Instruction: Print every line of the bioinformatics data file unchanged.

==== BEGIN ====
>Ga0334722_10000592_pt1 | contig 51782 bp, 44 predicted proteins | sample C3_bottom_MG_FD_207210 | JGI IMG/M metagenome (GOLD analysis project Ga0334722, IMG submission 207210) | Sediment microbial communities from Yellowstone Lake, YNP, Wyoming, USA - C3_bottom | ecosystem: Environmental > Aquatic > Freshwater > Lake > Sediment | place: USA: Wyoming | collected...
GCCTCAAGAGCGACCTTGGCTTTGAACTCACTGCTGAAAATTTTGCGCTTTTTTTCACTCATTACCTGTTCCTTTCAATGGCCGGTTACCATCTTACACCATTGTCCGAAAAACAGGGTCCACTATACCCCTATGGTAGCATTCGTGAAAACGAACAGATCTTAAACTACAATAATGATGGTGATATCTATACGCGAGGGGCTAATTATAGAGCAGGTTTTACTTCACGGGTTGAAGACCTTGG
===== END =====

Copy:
>Ga0334722_10000592_pt1 | contig 51782 bp, 44 predicted proteins | sample C3_bottom_MG_FD_207210 | JGI IMG/M metagenome (GOLD analysis project Ga0334722, IMG submission 207210) | Sediment microbial communities from Yellowstone Lake, YNP, Wyoming, USA - C3_bottom | ecosystem: Environmental > Aquatic > Freshwater > Lake > Sediment | place: USA: Wyoming | collected...
GCCTCAAGAGCGACCTTGGCTTTGAACTCACTGCTGAAAATTTTGCGCTTTTTTTCACTCATTACCTGTTCCTTTCAATGGCCGGTTACCATCTTACACCATTGTCCGAAAAACAGGGTCCACTATACCCCTATGGTAGCATTCGTGAAAACGAACAGATCTTAAACTACAATAATGATGGTGATATCTATACGCGAGGGGCTAATTATAGAGCAGGTTTTACTTCACGGGTTGAAGACCTTGG